You can't go forever without ice cream

You can't go forever without ice cream

There are two things that cause weight gain: calorie surplus and hormones. So naturally, when it comes to diet information, there are two separate camps of “experts.” One side believes that body weight is a solvable math equation, and the other believes that the human body runs effectively only on more “natural” foods. The reason the debate is so lively is because they are both right. You can lose weight on the all-ice cream diet if you stay in a calorie deficit, and you can lose weight through meal timing and removing sugars from your diet in order to regulate your insulin production.

The first option is hard, because it deprives your body of the calories needed to maintain your current weight—in effect, it means you’re starving yourself (if only slightly).   That doesn’t mean all the calories you were eating before were necessary, but your body grows accustomed to that intake, and cravings don’t disappear overnight.  

That isn’t to say removing all sugar from your diet is any easier. Most humans are addicted to sugar like it’s crack. (And, in fact, both substances stimulate the same part of the brain.) The point is that weight loss isn’t easy. Whichever of these camps you join, dropping fat is going to be hard work.

One thing to keep in mind is that while both strategies do work, both strategies also might not work. You can live in a calorie deficit and see your weight loss plateau. The only benefit you’d get from lowering your calorie intake even more is feeling light-headed when you stand up.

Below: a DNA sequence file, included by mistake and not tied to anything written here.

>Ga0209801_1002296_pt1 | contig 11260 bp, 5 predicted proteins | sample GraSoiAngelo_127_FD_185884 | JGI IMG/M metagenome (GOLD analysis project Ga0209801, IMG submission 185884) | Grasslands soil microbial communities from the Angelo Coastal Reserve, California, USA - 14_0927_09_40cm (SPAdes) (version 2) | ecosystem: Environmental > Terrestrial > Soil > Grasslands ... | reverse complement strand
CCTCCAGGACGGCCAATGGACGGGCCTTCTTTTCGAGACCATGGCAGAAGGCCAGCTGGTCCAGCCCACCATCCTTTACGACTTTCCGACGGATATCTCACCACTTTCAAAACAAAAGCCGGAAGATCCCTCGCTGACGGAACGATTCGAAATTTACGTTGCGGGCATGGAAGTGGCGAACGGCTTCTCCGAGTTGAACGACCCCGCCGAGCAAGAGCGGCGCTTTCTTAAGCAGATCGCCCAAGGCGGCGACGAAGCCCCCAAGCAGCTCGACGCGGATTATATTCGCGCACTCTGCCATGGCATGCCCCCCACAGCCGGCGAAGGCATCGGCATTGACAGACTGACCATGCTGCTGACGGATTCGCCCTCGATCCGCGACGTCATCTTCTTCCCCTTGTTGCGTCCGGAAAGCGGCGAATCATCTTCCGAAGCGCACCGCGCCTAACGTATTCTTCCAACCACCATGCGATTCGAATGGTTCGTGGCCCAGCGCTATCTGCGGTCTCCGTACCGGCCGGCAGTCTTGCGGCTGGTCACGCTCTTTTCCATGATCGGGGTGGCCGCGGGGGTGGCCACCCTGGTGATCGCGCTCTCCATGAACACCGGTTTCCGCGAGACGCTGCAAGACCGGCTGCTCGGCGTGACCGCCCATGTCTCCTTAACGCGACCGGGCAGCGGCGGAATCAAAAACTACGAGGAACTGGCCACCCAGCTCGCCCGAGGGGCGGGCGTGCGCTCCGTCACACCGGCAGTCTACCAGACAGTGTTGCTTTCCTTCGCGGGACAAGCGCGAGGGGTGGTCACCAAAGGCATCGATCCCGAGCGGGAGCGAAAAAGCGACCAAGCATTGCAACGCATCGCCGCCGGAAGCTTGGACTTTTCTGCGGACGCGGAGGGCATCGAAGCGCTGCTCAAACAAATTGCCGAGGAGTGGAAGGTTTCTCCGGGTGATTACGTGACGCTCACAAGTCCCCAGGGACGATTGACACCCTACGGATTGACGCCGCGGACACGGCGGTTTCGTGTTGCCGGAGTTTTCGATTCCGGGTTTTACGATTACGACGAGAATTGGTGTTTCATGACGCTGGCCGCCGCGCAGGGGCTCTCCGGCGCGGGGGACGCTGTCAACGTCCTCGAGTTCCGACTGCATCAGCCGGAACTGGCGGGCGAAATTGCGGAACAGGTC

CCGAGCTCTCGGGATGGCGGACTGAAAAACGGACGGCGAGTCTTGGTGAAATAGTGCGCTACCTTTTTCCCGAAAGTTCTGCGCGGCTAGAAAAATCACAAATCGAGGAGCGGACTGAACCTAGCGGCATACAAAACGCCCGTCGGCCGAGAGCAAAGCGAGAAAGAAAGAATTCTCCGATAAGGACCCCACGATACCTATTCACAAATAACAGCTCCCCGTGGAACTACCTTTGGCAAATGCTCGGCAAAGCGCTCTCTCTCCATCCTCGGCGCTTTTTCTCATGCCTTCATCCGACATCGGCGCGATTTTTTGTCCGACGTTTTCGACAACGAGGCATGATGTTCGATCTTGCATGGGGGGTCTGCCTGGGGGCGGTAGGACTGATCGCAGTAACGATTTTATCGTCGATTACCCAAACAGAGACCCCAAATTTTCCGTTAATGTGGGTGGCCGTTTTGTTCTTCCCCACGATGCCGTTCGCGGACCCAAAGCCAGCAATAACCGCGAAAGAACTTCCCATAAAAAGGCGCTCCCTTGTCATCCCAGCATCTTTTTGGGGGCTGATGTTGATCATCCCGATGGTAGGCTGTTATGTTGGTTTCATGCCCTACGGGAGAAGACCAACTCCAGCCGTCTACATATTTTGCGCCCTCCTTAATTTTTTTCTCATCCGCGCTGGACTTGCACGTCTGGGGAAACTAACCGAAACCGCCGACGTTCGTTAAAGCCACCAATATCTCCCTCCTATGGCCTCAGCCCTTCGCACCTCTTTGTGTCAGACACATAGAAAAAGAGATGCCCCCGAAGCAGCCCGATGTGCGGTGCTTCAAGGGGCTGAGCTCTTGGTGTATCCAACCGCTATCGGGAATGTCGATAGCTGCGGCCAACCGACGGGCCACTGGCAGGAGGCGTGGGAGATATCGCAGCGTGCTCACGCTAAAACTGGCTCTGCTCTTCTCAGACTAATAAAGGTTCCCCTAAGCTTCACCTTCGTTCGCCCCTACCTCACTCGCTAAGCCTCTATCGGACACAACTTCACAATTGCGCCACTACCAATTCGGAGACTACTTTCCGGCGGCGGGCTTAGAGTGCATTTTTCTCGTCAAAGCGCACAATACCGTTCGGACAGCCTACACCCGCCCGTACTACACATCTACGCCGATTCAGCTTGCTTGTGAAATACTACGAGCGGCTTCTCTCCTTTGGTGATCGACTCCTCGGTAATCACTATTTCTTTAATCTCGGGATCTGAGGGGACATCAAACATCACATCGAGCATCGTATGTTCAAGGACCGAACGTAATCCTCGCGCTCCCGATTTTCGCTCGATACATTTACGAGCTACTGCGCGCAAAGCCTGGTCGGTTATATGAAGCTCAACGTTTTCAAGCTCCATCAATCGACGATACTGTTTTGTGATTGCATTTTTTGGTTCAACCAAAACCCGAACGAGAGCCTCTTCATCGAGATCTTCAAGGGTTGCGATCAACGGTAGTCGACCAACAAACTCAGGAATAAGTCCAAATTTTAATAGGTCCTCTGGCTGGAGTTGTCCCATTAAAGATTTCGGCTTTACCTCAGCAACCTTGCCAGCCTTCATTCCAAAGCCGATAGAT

Similarly, you can go paleo and gain weight. Nuts and beef are calorically dense and definitely part of a healthy diet, but you can gain weight on a healthy diet.  

Neither of these strategies are perfect, so the question is, how do we combine these different approaches into one diet that is supremely effective for weight loss? If I had the perfect answer that worked for everyone, I’d be writing a book instead of a blog. But of course, there is no one-size-fits-all diet. Some people can process carbohydrates better than others, some people can’t eat dairy, some people won’t eat meats, and some people can’t live without treats.  

A diet is something you practice from this day until your dying day. If you’re thinking, “I could never extend my current diet indefinitely,” then it’s probably not the diet for you.

Instead of a supremely effective, end-all, be-all gospel diet, I’m going to make some suggestions that you can implement easily without changing your lifestyle too much. We’ll start with your hormones and then deal with calories.

Let’s talk about intermittent fasting. Most people find the phrase intimidating—I imagine that has to do more with the second word than the first—but there’s no reason to fear it. In fact, you likely do it already, just not consciously. Every time you sleep in on the weekend and then wait a few hours before heading to brunch, you are practicing intermittent fasting. Seriously! If you had dessert at 9:30 p.m. and didn’t eat brunch until 11:30 a.m., that is a 14-hour fast, which is nothing to scoff at.

Intermittent fasting helps regulate your insulin production. When you don’t eat for an extended period of time, your blood insulin levels decrease significantly. And, because one of the main indicators of obesity is high blood insulin levels over time, this is a very good thing. Intermittent fasting not only increases your insulin sensitivity, but does the same for your stress resistance and life span while reducing morbidity.[i]